18.  In Justice Scalia's dissent, he made a slippery slope argument in which he listed nine examples of laws that would be overturned by the reasoning of the Court in Lawrence.  (a) Pick one of his examples and explain why the logic of Lawrence v. Texas does not apply to it.  (b) Pick one of his examples and explain why the logic of Lawrence v. Texas does apply to it.


19.  (a) According to Lee and George, what is special about monogamous, heterosexual human relationships that justifies limiting marriage to heterosexual couples?  (b) What is the Innocent Pleasure Objection?  Explain.  (c) What is the Other Goods Objection?  Explain.  (d) Suppose that Lee and George are correct in what they claim to be special about monogamous, heterosexual relationships.  In your opinion, does that justify limiting marriage to heterosexual couples?  Explain.  In your answer, make the strongest argument for the opponent of your position and respond to it.     




21. (a) Locke gives three problems faced by individuals in a state of nature that he believes would lead them to establish a government.  What are they?  Explain them.  (b) What is the International State of Nature?  (c) Which of Locke's three problems is NOT faced by all parties in the International State of Nature?  Explain.  (d) How would an International Criminal Court with global jurisdiction solve all three problems for human rights violations in the International State of Nature?


22.  What three kinds of crimes fall under the jurisdiction of the International Criminal Court?  Pick one of them and explain why intervention to prevent it would not be paternalistic.


23 (a) If the International Criminal Court had existed during World War II and had had jurisdiction over the U.S. military, would the fire bombing of Dresden and Tokyo or the dropping of the atomic bombs on Hiroshima and Nagasaki have been prosecutable as crimes?  Explain. (Note that this is different from asking whether the prosecution would have been successful, which would depend on a more careful consideration of the arguments on both sides than we were able to do in this course.) (b) Suppose they would have been prosecutable.  In your opinion, is this a reason that morally justifies the United States' refusal to ratify the ICC statute?  Explain.


24. (a) Mayerfeld lists four ways that states might deal with the International State of Nature.  Interestingly, all four have actually been tried at one time or another.  List all four and explain each with an example.  In your answer, explain why each example belongs in the category on Mayerfeld’s list in which you place it.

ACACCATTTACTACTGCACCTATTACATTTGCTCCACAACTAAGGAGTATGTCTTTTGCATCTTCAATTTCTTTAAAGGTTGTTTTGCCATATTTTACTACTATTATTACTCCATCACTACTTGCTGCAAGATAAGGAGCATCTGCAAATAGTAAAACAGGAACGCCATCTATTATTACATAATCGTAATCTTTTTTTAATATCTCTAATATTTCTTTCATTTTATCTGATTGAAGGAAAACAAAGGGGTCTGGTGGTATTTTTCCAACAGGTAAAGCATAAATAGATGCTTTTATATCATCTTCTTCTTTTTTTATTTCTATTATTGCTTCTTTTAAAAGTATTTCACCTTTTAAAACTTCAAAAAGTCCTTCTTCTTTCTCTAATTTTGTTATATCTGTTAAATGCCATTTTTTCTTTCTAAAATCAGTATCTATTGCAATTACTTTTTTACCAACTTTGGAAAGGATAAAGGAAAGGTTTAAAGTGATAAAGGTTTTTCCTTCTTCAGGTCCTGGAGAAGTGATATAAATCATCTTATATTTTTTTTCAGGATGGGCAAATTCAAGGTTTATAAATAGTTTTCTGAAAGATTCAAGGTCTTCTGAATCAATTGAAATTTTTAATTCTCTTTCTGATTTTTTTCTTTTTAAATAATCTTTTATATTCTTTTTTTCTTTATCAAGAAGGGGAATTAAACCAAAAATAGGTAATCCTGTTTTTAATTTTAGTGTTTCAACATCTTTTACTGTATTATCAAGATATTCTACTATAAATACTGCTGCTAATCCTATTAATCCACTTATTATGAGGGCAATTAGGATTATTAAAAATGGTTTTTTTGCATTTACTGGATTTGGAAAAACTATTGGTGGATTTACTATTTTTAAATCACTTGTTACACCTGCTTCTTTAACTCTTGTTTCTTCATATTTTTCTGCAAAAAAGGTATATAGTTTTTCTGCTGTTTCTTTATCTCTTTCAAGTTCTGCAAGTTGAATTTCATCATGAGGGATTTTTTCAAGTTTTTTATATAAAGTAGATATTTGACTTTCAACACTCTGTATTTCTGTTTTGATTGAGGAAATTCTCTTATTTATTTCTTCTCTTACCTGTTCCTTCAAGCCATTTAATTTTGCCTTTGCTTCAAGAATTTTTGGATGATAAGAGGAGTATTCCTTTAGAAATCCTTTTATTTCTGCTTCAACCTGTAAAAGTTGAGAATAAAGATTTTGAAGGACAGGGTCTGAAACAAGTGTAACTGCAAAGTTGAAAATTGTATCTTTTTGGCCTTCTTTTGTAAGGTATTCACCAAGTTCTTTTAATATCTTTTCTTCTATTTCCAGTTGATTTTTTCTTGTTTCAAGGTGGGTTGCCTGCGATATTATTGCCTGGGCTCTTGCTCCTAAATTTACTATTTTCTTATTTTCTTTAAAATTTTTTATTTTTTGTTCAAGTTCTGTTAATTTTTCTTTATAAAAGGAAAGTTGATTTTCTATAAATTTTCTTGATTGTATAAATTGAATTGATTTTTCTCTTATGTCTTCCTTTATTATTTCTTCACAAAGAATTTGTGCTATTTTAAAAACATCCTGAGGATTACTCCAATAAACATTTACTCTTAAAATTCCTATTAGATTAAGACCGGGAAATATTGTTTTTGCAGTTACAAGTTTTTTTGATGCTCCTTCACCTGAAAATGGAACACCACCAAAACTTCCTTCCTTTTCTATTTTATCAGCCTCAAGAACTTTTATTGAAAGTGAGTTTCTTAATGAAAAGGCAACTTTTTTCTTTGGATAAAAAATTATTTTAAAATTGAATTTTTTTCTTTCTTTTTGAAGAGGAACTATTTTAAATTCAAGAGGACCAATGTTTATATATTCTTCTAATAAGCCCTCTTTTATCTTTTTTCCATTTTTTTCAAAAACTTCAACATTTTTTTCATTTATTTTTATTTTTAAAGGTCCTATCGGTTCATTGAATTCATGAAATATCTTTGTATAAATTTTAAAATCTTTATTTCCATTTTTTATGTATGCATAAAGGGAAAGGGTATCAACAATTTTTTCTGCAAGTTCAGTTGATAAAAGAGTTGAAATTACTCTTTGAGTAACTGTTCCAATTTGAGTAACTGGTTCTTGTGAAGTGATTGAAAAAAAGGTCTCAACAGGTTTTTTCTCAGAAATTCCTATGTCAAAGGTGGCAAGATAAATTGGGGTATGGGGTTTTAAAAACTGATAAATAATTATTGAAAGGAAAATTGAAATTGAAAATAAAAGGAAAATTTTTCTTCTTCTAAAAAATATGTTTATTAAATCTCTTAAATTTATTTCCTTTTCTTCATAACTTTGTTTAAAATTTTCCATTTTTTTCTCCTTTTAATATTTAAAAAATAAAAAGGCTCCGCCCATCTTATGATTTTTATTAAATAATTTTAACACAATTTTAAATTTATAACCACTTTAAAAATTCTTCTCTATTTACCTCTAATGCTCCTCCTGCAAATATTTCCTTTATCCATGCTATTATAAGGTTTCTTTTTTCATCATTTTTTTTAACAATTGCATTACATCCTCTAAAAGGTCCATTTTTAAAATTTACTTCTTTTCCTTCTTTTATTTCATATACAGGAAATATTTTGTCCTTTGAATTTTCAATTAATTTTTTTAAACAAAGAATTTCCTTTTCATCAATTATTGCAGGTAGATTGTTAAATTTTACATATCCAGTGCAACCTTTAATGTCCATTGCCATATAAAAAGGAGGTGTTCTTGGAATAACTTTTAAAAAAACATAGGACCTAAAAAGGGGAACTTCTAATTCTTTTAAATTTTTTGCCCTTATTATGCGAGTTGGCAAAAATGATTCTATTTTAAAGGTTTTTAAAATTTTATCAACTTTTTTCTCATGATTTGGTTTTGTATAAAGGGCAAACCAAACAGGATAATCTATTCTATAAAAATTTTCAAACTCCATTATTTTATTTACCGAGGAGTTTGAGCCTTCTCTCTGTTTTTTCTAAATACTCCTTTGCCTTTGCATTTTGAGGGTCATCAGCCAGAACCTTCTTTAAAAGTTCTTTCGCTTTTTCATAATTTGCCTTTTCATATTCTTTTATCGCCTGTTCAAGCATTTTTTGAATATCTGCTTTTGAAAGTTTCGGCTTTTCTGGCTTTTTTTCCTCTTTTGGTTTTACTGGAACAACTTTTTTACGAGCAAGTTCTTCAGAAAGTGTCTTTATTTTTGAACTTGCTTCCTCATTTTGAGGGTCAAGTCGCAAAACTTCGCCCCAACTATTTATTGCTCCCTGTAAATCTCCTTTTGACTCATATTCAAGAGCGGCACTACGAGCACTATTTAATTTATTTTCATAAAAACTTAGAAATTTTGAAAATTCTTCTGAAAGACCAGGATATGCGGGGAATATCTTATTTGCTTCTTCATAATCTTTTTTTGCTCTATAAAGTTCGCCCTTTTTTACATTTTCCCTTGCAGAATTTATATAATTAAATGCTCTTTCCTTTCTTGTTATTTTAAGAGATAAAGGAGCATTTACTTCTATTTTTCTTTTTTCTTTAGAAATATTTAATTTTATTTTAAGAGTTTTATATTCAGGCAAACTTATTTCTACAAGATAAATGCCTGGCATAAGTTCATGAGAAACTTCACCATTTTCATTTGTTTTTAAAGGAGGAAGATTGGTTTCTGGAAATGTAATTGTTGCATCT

25. (a) What are three of Burke's objections to the advocates of human rights?  (b) Explain why Burke's objections to the advocates of human rights are primarily objections to the Proof Paradigm. 


26.  (a) In what important way is Burke's political philosophy similar to J.S. Mill's?  Explain.  (b) What is the most significant disagreement between Burke and J.S. Mill on human rights?  Why do they disagree?


27. Why does Marx not endorse a civil right to freedom of religion?


28. (a) What are the four basic rights that Marx discusses (in addition to freedom of religion)?  (b) Why does Marx not endorse any of those four rights?  Discuss each of the four rights individually.


29.  (a) What makes Burke's political theory paternalistic? (b) What makes Marx's political theory paternalistic?  In your answers you must show that you understand what “paternalism” means [as used in this course].


30.  (a) According to Rorty, what is the history of the development of human rights the history of?  Explain.  (b) If Rorty is correct about that history, explain why it would be a mistake to think of it as a history of objective progress.   (c) In what sense of progress could Rorty claim that there is progress in the history of the development of human rights? 


31.  (a) Are you a moral realist or moral anti-realist about human rights?  Explain your position in a way that shows that you understand the distinction between moral realism and moral anti-realism.  (b) For moral realists:  What are the most persuasive reasons for being a moral anti-realist about human rights?  For moral anti-realists:  What are the most persuasive reasons for being a moral realist about human rights?  [NOTE THAT I AM ASKING FOR THE MOST PERSUASIVE REASONS AGAINST YOUR POSITION.]  (c) How would you respond to the reasons given in your answer to part (b)? 


32.  Professor Talbott has suggested that the historical development of many but not all human rights can be understood as representing a response to paternalism of some kind.  For each right on the following list, say whether its historical development can be understood as a response to some kind of paternalism and explain your answer:

(a) Right to life;

(b) Right not to be enslaved;

(c) Right to freedom of religion;

(d) Right to freedom of expression;

(e) End of colonialism and the rights of indigenous peoples;

(f) Rights against discrimination on the basis of race;

(g) Rights against discrimination on the basis of sex or gender;

(h) Right of adults to engage in voluntary sexual acts in private;

(i) Rights against discrimination on the basis of sexual or gender expression;

(j) Right to use contraceptives;

(k) Right to assisted suicide in some circumstances;


33.  If the history of the development of human rights is a history of discovering and overcoming moral blindspots, we can expect that two hundred years from now our descendents will be shocked at some things that most of us now take for granted and do not feel to be morally urgent.  For example, two hundred years ago, many advocates of human rights owned slaves and most of them opposed equal rights for women.  What practice or state of affairs that most people now take for granted and do not feel to be morally urgent do you expect our descendents to be most shocked by?  Explain.